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Discussion Starter · #1 ·

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It was unfired, I put 6 through it with the magnum cylinder. The barrel is marked 22 LR so I wanted to see if it would shave the lead on the 22 mag ammo...
I am not an expert, this is my opinion only and I apologize of it offends you. That sounds like a rookie mistake. Colt put LR on that barrel for a reason. The ammunition that gun was designed to shoot is marked in plain sight, you even posted a picture.
 

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you would be correct, and still may be if the barrel didn't measure .224 ;)
I am not an expert, this is my opinion only and I apologize of it offends you. That sounds like a rookie mistake. Colt put LR on that barrel for a reason. The ammunition that gun was designed to shoot is marked in plain sight, you even posted a picture.
 

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I have seen a couple of these in person (NIB). They do exist but are relatively "rare".
 

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I'll be darned. Thanks guys, the 22lr marking on the barrel threw me and made me believe it was something done later. I guess I should have checked here first. Will be a fun shooter, thanks for the info. Guess I better order a letter from Colt :D
 

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You sometimes rarely saw Convertible Colt .22 revolvers, usually made on customer special order from Colt.
The one I knew for sure was a factory job was a Colt Officer's Model Match.
In the old days they came with the complete cylinder assembly including the crane, which was numbered to the frame.
This was because of the difficulty in disassembling the old style cylinder assembly.

Since the new style cylinder assembly as used on the Mark III was much simpler and easier to disassemble, it looks like Colt just dropped a fitted cylinder and ejector in the box.

These were mostly made up for distributors as a special order, and probably a few on custom order by individuals.
I've never seen one in original as-shipped set up, so I always wondered if there were any instructions in the box on HOW to switch cylinders.
Also, is the frame serial number stamped on the cylinder anywhere?
 

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Discussion Starter · #14 ·
You sometimes rarely saw Convertible Colt .22 revolvers, usually made on customer special order from Colt.
The one I knew for sure was a factory job was a Colt Officer's Model Match.
In the old days they came with the complete cylinder assembly including the crane, which was numbered to the frame.
This was because of the difficulty in disassembling the old style cylinder assembly.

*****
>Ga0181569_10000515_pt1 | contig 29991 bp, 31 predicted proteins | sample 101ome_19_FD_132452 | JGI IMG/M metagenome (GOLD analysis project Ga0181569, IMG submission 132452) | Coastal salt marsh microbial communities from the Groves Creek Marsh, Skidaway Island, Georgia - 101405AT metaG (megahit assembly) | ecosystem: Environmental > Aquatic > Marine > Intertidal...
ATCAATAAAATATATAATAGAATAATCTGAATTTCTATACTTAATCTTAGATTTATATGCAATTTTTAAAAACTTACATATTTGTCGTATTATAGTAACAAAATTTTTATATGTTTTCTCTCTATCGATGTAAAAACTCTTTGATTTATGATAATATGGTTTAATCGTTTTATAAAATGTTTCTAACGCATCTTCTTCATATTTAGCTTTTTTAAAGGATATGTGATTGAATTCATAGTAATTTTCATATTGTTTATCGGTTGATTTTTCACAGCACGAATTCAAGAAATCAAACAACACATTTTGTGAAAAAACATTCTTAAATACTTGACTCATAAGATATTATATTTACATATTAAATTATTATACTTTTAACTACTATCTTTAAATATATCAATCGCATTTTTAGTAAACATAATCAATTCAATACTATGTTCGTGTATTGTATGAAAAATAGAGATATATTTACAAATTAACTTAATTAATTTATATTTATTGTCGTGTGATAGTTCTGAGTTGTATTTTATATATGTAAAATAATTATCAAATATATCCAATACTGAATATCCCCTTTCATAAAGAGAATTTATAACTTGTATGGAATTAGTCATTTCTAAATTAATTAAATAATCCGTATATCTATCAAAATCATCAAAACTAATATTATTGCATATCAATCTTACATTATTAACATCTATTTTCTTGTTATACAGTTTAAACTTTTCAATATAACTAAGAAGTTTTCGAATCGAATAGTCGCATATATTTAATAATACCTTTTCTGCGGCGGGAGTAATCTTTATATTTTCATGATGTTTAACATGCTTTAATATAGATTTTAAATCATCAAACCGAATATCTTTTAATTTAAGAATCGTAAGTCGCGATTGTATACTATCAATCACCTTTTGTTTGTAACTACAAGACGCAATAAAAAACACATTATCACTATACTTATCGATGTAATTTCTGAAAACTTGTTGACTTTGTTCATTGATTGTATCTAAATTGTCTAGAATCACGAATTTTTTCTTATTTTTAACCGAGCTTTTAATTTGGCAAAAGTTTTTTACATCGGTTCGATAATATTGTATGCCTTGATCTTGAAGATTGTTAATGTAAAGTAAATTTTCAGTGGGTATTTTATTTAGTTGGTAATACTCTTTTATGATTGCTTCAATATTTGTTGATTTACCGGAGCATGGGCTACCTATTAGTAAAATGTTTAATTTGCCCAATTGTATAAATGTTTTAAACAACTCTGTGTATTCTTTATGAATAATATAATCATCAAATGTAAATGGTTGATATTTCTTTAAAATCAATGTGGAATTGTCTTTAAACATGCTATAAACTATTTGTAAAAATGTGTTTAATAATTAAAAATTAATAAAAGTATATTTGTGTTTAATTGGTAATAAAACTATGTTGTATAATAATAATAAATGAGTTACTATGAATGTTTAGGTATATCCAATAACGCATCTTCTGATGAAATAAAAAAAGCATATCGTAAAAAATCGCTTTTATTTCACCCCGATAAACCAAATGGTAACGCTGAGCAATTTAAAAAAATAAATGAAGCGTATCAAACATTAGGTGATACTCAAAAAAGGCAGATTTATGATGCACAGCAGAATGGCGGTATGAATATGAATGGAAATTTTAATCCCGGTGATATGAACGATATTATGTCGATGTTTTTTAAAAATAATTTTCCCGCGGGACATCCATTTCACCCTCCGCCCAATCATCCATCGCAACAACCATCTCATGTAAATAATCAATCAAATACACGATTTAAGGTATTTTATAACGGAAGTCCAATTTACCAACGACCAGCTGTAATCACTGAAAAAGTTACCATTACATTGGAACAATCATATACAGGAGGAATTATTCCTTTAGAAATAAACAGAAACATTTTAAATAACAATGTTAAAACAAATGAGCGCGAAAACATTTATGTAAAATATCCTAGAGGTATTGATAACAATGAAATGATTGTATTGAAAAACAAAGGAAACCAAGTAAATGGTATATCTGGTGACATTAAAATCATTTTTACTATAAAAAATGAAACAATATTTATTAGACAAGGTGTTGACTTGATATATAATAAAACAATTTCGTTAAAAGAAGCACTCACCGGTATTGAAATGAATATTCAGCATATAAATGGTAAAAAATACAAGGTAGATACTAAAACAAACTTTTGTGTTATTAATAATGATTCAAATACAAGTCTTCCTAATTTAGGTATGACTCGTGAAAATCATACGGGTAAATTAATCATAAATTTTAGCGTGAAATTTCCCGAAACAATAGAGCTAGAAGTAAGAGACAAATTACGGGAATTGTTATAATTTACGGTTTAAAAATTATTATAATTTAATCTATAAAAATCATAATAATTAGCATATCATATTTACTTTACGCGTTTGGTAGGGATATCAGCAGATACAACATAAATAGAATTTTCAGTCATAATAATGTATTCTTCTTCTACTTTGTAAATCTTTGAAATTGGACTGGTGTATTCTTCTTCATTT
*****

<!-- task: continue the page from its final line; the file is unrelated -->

Since the new style cylinder assembly as used on the Mark III was much simpler and easier to disassemble, it looks like Colt just dropped a fitted cylinder and ejector in the box.

These were mostly made up for distributors as a special order, and probably a few on custom order by individuals.
I've never seen one in original as-shipped set up, so I always wondered if there were any instructions in the box on HOW to switch cylinders.
Also, is the frame serial number stamped on the cylinder anywhere?
D,
I am 99.9% positive that this is as shipped from the factory. They guy I got it from had two of them, one in a presentation box. I have looked at a couple other examples courtesy of this forum and either everyone faked them the same or they all came with the same type of stickers.

There are no instructions in this box about switching cylinders although that does not mean there wasn't originally. The paperwork was still taped to the package with the factory red tape though so I would imagine with everything else there it would be there are well.

There re not any serial numbers on either cylinder. The only difference besides chamber obviously is the magnum has a M stamped in it.

I am going to request a letter for this and see where that leads me. Would you like me to clean all the factory grease off of it and take some pics in natural light? I am going to use it for a shooter so this will have to be done eventually anyway
 

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Not necessary.

If there were numbers, they would most likely be under the ejector.

I have no doubt these are factory limited or special issue guns and cylinders.
In the case of the Trooper Mark III, these are almost certainly a special order by a distributor, or a very limited issue by Colt offered to distributors.
 

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Yes, they do exist:

Revolver Gun Firearm Trigger Starting pistol Automotive exterior Bumper Auto part
 
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